Historically, certain sports, hobbies, and practices have been reserved for the ‘elite’ whether by design or default. The equestrian world is not open to all; you cannot saunter onto a golf course as you would into a park; and tennis courts are often cloistered in country clubs. Some things were – are – just sequestered off for the privileged. Yoga, as a practice, is practically the antithesis of that. It requires neither expensive equipment nor vast swaths of space; it needs no membership, can be practiced with no money. It only requires your body. And your mind.
But the reality is, just like money can be a barrier to entry, so too can language. And yoga, in its modern day incarnation, has for the most part, proven to be barricaded off from the Arabic-speaking world. A cursory online search will reveal countless yoga classes, but almost none in Arabic. Those which do exist, have been dubbed from other languages. Even within the Middle East itself, the same applies. You may not struggle to find a yoga class – but only if you’re among the privileged bilingual segment of society who doesn’t have to rely on their mother tongue to be taught. You’d be hard pressed to find a single instructor who teaches classes in Arabic.
It was really just born out of this desire to bring something that I had benefitted from in the Western world, into the Arab world, but in our language, not in English
And yet, Arabic is the 6th most spoken language in the world. For over 400 million people globally, habibi is a part of their daily vernacular. Yoga, on the other hand, is not. And that is exactly what Basma Masri, the founder of Yoga Bil Arabi, is pushing to remedy. Her initiative is essentially exactly what it sounds like; a network of Arabic-speaking yoga teachers and a digital platform of yoga video tutorials taught in Arabic. “It was really just born out of this desire to bring something that I had benefitted from in the Western world, into the Arab world, but in our language, not in English,” she says simply.
A relative newcomer to the practice, Masri, who is originally Palestinian, was born in Saudi Arabia and grew up in the Gulf between the kingdom and Dubai. She worked in advertising, as a bridal makeup artist, a Revlon ambassador in the Middle East, and founded an ongoing initiative empowering children with cancer called Superhope, before Yoga Bil Arabi was eventually born in 2016.
...it spoke to me about finding a purpose, rediscovering yourself.
And it was not until she crossed an ocean and found herself in a relatively foreign land that she discovered yoga. “I was visiting San Francisco to launch Superhope with Stanford Hospital (LPCH) - which was great. But later during my stay I started to get really homesick,” she recalls. “I think I was having a bit of a culture shock. I was also grieving over my dad who had recently passed away. I started to panic a lot. I just started questioning life, questioning myself: Who I am? What's my purpose? A lot of people go through this in different stages in their life, you start to want to know what you're doing here on earth.” Eventually it lead to a breaking point. “I had a massive anxiety attack one night - I thought I was having a heart attack.”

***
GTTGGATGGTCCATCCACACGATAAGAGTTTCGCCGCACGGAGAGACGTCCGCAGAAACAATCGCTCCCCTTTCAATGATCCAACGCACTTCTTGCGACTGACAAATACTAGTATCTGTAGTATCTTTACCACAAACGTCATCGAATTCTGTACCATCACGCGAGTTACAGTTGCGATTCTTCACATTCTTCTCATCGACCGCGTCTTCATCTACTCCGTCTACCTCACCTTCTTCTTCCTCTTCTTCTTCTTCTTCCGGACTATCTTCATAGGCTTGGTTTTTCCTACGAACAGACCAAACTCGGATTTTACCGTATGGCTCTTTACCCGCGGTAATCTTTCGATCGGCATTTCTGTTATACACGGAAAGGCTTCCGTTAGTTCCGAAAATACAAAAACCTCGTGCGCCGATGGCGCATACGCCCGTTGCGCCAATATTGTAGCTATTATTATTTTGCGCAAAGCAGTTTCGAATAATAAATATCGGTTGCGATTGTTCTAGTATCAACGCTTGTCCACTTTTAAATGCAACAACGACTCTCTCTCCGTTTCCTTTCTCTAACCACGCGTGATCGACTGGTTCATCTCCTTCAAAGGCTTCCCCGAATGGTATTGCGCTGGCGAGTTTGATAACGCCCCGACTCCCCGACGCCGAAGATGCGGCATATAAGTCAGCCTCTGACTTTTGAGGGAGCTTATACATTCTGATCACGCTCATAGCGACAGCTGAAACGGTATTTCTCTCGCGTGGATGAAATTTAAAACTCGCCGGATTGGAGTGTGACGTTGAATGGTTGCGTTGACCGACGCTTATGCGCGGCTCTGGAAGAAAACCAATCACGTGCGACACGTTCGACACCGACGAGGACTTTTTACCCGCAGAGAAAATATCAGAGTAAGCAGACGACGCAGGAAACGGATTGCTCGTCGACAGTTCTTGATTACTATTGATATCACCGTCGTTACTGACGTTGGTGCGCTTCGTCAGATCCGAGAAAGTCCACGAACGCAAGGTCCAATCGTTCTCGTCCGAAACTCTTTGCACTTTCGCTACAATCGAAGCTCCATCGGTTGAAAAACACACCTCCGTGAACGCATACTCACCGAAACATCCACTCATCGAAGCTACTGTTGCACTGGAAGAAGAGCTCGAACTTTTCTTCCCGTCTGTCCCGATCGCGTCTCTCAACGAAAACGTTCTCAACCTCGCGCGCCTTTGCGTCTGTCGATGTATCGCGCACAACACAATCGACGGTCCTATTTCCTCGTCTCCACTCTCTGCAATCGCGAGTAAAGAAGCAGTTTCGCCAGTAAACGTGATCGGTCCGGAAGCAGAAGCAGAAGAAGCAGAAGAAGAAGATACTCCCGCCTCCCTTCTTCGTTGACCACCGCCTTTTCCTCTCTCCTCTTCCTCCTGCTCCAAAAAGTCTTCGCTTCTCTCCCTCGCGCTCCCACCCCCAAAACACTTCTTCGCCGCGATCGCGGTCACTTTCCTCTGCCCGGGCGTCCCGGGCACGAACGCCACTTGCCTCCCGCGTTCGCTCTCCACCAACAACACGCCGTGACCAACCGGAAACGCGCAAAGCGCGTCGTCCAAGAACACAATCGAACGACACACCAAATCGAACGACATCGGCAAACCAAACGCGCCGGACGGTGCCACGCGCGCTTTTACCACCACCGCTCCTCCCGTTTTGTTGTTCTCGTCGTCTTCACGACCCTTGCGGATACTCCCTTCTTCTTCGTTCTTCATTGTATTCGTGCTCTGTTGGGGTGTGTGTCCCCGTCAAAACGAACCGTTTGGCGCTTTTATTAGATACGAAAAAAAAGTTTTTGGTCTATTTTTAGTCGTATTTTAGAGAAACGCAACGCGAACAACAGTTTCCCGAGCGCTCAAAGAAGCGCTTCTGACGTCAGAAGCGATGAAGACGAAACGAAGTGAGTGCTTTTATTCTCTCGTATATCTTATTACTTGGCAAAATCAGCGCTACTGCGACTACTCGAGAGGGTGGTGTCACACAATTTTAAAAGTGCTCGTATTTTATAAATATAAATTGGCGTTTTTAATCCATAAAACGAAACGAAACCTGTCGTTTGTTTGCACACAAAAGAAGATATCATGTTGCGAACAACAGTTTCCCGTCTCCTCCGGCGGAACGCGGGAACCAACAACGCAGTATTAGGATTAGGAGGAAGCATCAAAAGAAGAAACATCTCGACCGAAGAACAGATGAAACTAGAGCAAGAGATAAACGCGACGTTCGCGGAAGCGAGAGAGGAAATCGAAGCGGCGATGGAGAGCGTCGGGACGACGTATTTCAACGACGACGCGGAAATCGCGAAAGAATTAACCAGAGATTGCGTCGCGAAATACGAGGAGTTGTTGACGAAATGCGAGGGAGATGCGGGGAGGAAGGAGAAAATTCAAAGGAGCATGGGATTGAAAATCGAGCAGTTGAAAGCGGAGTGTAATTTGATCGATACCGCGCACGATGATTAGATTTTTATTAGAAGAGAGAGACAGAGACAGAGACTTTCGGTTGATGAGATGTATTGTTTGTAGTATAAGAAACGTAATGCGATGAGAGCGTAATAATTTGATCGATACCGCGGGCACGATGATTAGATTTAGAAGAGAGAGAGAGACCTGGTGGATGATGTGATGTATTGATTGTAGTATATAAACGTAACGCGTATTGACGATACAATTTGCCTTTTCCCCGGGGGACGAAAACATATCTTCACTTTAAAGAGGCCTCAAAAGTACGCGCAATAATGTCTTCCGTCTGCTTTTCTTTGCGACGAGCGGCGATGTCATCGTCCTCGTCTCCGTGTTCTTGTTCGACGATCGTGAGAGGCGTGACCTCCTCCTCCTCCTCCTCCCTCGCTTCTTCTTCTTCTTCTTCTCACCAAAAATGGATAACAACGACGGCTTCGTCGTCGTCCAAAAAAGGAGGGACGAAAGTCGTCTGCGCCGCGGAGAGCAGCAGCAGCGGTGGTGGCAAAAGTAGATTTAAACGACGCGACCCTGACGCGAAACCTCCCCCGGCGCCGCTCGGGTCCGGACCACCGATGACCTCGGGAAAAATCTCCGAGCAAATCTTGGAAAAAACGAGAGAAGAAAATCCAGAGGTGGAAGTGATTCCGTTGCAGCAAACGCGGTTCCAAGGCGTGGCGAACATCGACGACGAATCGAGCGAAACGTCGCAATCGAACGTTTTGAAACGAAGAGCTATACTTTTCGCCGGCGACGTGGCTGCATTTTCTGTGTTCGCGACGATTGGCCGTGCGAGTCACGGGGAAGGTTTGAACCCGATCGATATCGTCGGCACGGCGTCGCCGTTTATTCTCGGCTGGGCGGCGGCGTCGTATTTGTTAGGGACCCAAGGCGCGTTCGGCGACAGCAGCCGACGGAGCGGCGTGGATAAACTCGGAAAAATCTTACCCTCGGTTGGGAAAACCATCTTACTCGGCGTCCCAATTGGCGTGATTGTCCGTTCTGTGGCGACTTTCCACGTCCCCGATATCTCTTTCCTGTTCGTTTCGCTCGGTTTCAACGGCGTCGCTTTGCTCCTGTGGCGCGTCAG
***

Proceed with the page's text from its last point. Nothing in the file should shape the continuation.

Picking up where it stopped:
One of the biggest misconceptions about yoga in the Arab world is that some people think it's changing their religion
That day was a turning point for Masri; at her husband’s suggestion she began to look for ways to address her state of anxiety. “I started researching how to control my thinking, how to control my mind, and I found a lot of it had to do with breathing,” she explains. Anyone who has taken an introductory class to yoga can tell you the emphasis on breath is tantamount. The practice is as much about controlling your mind and mental state as it is your muscles.
The road from breathwork to yoga was rapid and shortly afterwards she enrolled in a year-long teacher training programme. “I fell in love,” she says simply. “Basically it spoke to me about finding a purpose, rediscovering yourself. And it’s fun too.” Upon her return to Dubai a while later, she was able to materialise the idea to teach yoga classes in Arabic – to relay what she had learnt. “So I came back to Dubai and then I started teaching at a studio called Rise. It was the first Arabic yoga class that was public in the Emirates, at least that I know of until now.”
You’d be hard pressed to find a single instructor who teaches yoga classes in Arabic. Yet, Arabic is the 6th most spoken language in the world.
The online videos didn’t come until a little later; the initiative first started with her classes, testing the waters in Dubai with the reaction to her linguistic swap. “The thing is, when it comes to yoga in the Arab world, people are still very English oriented and Arabic has become very rare. So when they find something given in Arabic they get excited just to attend the class because they just find a bit of authenticity in their own language, and I think that's a big part of what made people want to support this initiative.”
The online videos quickly followed. After she travelled back to the States for a short while, she wanted to evolve the concept of Yoga Bil Arabi and got the idea to start online video tutorials in Arabic. “I can’t be everywhere obviously, and geographically, putting the content online really opens it up to a wider audience.”